copyright 2013() Freeman Presson, all rights reserved
Stonehenge has probably pulled ahead of Atlantis in the race to inspire the most speculation. The latest article, complete with audio files, demonstrates the acoustic properties of the bluestones which formed the first stone circle erected at the site. Do listen to at least some of the audio: I was wondering if they were exaggerating, but found these stones truly awe-inspiring chimes.
I have noticed that each story written about a new proposed use of Stonehenge claims, explicitly or not, to be the explanation for the stone circles. I don’t know if the seeming tendency to look for a singular explanation is an artifact of reporting and editing, but I am pretty sure that the megalith builders were very intelligent people. They could have had more than one purpose in mind at a time.
If a people are going to put that kind of energy into building something this complex, they are most likely going to put it to various uses. The celestial alignments speak of seasonal festivals; the archaeology hints at a healing center (a Neolithic Lourdes, so to speak); and the acoustics add the likelihood of making the whole plain ring with the prehistoric equivalent of Bach’s organ music.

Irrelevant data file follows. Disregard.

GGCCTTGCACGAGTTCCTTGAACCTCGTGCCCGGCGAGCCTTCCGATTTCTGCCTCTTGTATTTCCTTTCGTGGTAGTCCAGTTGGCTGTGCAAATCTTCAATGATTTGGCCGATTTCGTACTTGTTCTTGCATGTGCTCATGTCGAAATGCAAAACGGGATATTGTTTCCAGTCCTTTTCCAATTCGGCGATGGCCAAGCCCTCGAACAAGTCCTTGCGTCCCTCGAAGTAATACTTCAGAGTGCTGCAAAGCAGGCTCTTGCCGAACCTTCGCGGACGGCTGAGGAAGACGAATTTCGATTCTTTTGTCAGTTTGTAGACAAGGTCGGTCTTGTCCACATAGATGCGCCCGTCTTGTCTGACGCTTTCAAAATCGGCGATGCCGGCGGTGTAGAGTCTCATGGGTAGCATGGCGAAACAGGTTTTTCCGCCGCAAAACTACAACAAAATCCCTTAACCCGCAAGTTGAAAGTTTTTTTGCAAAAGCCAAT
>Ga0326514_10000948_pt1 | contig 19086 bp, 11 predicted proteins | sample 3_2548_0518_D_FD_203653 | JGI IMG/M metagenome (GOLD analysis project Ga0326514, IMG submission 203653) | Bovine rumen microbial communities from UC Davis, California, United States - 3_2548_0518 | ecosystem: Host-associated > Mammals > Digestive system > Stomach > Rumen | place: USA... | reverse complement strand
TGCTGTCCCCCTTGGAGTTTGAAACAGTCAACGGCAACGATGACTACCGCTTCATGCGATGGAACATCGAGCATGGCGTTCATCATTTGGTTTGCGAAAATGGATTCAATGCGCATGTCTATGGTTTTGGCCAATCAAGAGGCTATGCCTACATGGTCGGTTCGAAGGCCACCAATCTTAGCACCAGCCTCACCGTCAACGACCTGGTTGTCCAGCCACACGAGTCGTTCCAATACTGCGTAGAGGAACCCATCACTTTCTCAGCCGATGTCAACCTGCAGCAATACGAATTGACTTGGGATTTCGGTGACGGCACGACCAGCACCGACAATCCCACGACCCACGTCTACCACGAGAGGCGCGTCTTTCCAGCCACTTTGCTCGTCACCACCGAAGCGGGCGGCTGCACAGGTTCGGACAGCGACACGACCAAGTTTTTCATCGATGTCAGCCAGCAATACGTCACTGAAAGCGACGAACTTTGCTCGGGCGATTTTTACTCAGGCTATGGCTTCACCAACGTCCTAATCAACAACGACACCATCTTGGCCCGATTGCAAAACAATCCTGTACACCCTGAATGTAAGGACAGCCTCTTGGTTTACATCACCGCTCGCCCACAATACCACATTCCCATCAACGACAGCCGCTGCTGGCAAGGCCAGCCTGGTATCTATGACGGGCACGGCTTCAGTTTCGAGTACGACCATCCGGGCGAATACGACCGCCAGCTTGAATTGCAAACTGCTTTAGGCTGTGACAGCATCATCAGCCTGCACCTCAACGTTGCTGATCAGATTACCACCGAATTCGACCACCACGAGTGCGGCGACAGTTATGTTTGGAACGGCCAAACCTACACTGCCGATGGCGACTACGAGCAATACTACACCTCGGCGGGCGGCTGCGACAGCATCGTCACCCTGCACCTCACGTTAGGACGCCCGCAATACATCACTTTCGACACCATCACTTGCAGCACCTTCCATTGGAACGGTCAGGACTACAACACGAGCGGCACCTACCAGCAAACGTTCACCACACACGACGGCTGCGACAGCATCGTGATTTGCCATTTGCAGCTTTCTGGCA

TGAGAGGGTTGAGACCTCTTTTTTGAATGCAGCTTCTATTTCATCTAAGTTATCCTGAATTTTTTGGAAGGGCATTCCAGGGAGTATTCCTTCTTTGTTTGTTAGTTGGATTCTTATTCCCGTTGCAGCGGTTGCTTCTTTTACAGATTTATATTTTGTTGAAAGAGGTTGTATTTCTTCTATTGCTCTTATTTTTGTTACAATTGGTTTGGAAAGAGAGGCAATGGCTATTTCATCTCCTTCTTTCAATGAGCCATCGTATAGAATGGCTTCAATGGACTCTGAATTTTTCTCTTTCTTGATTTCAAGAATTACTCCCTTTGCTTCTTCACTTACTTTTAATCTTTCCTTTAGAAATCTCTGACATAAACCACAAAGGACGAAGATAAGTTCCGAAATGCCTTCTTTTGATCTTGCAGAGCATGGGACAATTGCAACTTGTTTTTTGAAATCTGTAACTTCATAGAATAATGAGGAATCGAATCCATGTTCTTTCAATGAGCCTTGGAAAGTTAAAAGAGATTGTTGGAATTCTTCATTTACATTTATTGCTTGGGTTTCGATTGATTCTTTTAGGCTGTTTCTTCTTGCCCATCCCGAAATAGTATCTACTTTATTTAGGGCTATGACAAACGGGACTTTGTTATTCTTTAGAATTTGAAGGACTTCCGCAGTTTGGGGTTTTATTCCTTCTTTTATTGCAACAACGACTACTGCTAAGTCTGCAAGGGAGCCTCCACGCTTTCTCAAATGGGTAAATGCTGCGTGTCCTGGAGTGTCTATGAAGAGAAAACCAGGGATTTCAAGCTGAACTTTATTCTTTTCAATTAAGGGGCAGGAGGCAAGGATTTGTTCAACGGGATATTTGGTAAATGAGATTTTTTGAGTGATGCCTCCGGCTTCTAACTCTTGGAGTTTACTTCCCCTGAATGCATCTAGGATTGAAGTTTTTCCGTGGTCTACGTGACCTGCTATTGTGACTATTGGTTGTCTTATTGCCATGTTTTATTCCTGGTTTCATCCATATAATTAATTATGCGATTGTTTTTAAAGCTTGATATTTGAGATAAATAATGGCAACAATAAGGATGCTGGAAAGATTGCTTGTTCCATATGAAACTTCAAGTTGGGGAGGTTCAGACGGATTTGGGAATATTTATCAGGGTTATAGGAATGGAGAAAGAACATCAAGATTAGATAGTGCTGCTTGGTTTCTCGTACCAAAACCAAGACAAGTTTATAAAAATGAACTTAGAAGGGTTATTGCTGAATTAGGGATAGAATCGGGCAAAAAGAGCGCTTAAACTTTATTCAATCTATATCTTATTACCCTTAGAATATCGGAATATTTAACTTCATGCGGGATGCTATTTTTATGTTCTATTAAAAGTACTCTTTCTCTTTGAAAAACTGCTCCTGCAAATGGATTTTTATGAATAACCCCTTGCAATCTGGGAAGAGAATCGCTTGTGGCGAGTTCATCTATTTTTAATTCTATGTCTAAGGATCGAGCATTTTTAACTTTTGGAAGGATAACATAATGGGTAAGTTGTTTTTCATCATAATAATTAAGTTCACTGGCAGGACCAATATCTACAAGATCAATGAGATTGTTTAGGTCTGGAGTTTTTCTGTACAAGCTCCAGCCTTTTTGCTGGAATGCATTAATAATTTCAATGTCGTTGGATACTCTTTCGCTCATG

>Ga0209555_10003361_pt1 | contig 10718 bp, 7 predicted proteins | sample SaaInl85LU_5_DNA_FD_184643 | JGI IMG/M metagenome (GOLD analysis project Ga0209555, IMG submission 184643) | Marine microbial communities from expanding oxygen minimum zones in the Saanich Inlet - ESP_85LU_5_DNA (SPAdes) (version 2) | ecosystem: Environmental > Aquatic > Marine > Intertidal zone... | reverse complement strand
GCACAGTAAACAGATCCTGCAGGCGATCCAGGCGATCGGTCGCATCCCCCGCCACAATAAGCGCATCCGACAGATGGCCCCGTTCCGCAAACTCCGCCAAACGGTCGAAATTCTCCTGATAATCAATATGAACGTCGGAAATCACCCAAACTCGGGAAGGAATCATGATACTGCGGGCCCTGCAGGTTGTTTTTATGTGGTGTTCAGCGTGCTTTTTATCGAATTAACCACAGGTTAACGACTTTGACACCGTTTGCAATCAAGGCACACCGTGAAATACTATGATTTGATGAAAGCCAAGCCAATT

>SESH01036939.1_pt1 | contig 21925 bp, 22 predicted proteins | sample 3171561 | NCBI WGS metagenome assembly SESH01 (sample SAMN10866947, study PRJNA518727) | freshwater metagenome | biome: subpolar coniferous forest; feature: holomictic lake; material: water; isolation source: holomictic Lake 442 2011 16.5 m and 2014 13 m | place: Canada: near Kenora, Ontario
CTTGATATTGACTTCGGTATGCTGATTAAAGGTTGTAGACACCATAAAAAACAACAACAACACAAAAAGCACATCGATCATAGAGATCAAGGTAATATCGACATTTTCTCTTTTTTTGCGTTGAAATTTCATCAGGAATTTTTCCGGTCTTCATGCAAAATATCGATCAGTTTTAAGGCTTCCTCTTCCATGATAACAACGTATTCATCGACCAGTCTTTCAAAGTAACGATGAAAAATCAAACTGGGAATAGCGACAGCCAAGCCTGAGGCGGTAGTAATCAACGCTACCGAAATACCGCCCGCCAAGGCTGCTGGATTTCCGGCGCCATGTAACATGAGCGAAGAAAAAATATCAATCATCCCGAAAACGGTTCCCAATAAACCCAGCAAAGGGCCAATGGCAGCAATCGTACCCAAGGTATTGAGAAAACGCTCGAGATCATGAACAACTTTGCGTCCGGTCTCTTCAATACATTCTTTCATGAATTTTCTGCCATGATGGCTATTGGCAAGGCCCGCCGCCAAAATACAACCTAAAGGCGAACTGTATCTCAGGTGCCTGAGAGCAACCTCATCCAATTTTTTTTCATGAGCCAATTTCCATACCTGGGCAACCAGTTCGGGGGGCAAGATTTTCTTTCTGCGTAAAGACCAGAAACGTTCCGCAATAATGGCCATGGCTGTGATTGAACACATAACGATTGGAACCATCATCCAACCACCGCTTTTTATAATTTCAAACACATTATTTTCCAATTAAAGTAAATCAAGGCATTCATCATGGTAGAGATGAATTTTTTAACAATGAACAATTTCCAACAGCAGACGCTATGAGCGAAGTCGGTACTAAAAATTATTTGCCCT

I find it quite probable that the acoustics and the musical bluestones enhanced both seasonal rituals and healing work. Some stone-age Pythagoras probably figured out the details of what tones to use for what.
Did we lose all of their work in the mists of time, or was some of it carried far away to the Mediterranean, where it could have influenced traditions of which we still hear the echoes?
We don’t know. We don’t know for sure what their spiritual practices were, or anything about their mythology beyond the guess that it was an archetypal ancestor of ours, but we can say that their tech was impressive and imagine that their sensitivity was quite keen as well.